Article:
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The Island Story FRAMEWORK

The Island Story and the undergirding framework is inspired by ideas and experiences from Jason Montoya's personal life journey. This translated storytelling model / template is a story structure we want you to use in your books, movies, TV shows, and short stories.

In fact, the Island Story (Click To Read) itself has shifted and changed over the years telling the same story from different perspectives and focal points. We intend to encourage, inspire and equip storytellers to create, share, and teach powerful stories in providing this story scaffolding.

The Four Stages Of The Islander

The Islander is our main character and he/she starts out in the survivor stage on The Island (home/starting point). The journey of the story transitions the islander through four stages.





As The Islander transitions from one stage to the next, so does his/her motivations.
  • The Survivor Is Primarily Motivate From Provision To Survive.
  • The Dreamer Is Primarily Motivated By Fun & Pleasure.
  • The Visionary Is Primarily Motivated With Meaning & Significance.
  • The Achiever Is Primarily Driven To Accomplish Their Goals.

The Four Distractions

The Islander meets each one of the four distracting characters in his/her journey.





Each of the four distracing characters were/are an islander, but they got trapped in their journey.
  • The Shark is a jaded survivor. The Shark distracts the survivor from thinking beyond survival by luring him/her with easy provision.
  • The Clownfish is a jaded Dreamer. The Clownfish distracts the dreamer from living beyond fun by luring him/her with the best pleasures.
  • The Turtle is a jaded Visionary. The Turtle distracts the visionary from finishing by luring him/her with deep significance.
  • The Swordfish is a jaded Achiever. The Swordfish distracts the achiever by pushing him/her to do whatever it takes to accomplish his/her goals.

The Four Traps

Distracted, The Islander is led into one of the following four traps based on the stage they're currently in.





Each of the four traps is unique and personal to the stage of the islander and the distracting character that leads the islander into the trap.
  • The Riptide Of Confusion. While caught in this trap, the the survivor is dazed and confused fearful they won't survive.
  • The Reef of Avoidance. While caught up in this trap, the dreamer pursues enjoyment to avoid conflict or responsibility.
  • The Caves Of Abandonment. While caught in this trap, the visionary pursuit of significance leads to abandoning others.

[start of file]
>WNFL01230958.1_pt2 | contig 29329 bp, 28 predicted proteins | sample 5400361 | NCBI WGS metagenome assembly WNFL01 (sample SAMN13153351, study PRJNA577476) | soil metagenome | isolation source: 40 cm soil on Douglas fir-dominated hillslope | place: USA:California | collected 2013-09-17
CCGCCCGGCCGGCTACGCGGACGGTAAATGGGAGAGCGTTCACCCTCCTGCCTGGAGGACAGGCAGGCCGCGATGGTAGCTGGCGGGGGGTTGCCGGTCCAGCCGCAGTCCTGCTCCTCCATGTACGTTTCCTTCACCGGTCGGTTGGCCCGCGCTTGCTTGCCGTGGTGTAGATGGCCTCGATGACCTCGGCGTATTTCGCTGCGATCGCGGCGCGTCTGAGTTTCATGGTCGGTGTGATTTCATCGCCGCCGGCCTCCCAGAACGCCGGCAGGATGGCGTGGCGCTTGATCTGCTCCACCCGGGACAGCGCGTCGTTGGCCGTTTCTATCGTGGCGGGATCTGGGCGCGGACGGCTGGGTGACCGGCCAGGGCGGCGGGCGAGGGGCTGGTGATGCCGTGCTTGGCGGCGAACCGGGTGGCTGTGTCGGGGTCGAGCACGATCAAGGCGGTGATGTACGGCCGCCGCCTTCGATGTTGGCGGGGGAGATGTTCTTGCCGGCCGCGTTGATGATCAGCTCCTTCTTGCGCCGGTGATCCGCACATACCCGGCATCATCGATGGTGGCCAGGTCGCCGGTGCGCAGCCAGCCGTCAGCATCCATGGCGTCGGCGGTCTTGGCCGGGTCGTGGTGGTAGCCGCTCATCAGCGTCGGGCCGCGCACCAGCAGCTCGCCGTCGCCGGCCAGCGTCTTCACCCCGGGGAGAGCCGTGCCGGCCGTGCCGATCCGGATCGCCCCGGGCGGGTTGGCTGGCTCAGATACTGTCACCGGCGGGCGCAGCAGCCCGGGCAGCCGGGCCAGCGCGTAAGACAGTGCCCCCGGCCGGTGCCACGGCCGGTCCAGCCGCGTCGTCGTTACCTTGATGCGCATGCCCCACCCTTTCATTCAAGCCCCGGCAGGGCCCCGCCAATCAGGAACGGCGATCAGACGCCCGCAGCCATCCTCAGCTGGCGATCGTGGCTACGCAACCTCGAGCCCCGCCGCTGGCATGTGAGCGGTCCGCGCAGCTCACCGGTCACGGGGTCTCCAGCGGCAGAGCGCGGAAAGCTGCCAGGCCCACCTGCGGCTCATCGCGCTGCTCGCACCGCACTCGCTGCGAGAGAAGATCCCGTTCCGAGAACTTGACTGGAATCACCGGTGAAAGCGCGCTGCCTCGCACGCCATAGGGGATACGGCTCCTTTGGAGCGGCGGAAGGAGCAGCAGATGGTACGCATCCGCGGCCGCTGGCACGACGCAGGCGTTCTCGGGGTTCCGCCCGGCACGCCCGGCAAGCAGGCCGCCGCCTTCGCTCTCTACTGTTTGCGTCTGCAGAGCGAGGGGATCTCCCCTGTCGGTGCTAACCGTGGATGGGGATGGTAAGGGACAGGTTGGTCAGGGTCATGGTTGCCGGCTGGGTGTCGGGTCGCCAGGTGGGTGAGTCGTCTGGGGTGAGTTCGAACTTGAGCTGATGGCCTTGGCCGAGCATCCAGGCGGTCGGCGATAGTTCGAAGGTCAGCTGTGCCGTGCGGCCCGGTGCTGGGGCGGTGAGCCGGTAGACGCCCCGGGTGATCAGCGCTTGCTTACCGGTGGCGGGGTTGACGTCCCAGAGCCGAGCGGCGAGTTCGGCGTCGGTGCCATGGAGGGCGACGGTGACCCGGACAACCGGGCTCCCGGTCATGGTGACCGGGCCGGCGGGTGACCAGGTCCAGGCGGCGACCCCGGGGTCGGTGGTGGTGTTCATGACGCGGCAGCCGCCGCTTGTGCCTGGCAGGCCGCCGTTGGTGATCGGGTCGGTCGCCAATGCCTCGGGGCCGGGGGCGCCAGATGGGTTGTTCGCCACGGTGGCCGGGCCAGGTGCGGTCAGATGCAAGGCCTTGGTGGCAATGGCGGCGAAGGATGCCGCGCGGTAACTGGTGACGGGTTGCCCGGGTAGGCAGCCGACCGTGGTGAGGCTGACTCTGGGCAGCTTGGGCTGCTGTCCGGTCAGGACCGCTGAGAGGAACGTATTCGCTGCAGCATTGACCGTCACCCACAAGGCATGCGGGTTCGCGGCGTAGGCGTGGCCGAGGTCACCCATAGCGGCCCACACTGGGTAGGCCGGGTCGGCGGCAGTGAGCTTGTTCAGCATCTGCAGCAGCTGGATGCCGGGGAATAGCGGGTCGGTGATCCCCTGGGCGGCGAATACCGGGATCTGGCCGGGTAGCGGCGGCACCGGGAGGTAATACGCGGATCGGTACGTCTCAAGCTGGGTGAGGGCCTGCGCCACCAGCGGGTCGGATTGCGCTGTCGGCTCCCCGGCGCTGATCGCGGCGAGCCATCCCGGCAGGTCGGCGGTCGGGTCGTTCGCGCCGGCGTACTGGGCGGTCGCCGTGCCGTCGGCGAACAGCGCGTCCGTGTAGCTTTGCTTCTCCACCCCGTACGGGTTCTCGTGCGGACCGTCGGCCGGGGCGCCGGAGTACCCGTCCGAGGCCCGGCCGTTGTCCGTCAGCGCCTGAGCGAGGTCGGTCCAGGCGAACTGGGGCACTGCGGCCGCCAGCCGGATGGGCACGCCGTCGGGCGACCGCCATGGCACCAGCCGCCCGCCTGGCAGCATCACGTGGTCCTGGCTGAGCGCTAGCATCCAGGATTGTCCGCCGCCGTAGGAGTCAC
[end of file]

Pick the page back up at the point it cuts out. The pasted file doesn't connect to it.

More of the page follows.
• The Abyss Of Destruction. While in this trap, the achiever is driven to destroy himself and/or others as the result of an obsession or fixation.

The Four Props

From the start to the end of our journey, we receive and find a variety of items. Some of these objects hinder us, some help us and other times their roles in our journey changes.

The Compass

Shiny Objects

Our Tools

Escape Vehicle

  • We follow our COMPASS which points to what we desire and value.
  • We find and collect SHINY OBJECTS to grow our personal treasure.
  • We receive TOOLS to help us build the escape vehicle that helps us leave the island and get to where we want to go.
  • We build an ESCAPE VEHICLE (boat, bridge, etc...) to help us get away from our pain and give us what we want.

The Redemptive Fisherman

The Fisherman is a transcendent character (inspired by Jesus Christ) that was in the islander's journey from the beginning and stays until the end. The Fisherman is revealing, rescuing, restoring, and refining the islander as part of His redemptive process.

Our Redemptive Journey Home

After we're rescued from the Abyss and taken back to the island, we receive gifts and revelation about our journey.
  • What was lost and was good, is restored and given back. This included the escape vehicle and the compass.
  • We discover we were the distracting characters.
  • We realize the Fisherman rescued us when we were trapped.
  • We're overwhelmed when we see others are going through the same painful, meaningful and difficult journey as we did.
  • Gratitude Overtakes us when we see the entire picture of the world.
  • We're faced with a choice to join in with the redemptive fisherman and pay it forward to those following our path.

Go Tell Your Stories

The beauty of the Island Story Framework is you can share and remix it in any genre such as sci-fi, fantasy, action, and romance. You don't literally have to have an island or sea creatures in it. The tropes here are simply symbols for the storyline, characters and stages.

While the Island Story shared on this website is of the Islander's perspective, there are also many other stories that could be told from the perspective of the distractions or the fisherman. The story combinations are infinite.

Let me know if you've published a story using the Island Story Framework and I'll be happy to post a link.

Free To Use Licensing

The Island Story Framework is distributed under the Creative Commons Attribution 4.0 International. This means you can share — copy and redistribute the material in any medium or format, adapt — remix, transform, and build upon the material for any purpose, even commercially.

Attribution — You must give appropriate credit, provide a link to this page, and indicate if changes were made. You may do so in any reasonable manner, but not in any way that suggests the licensor endorses you or your use.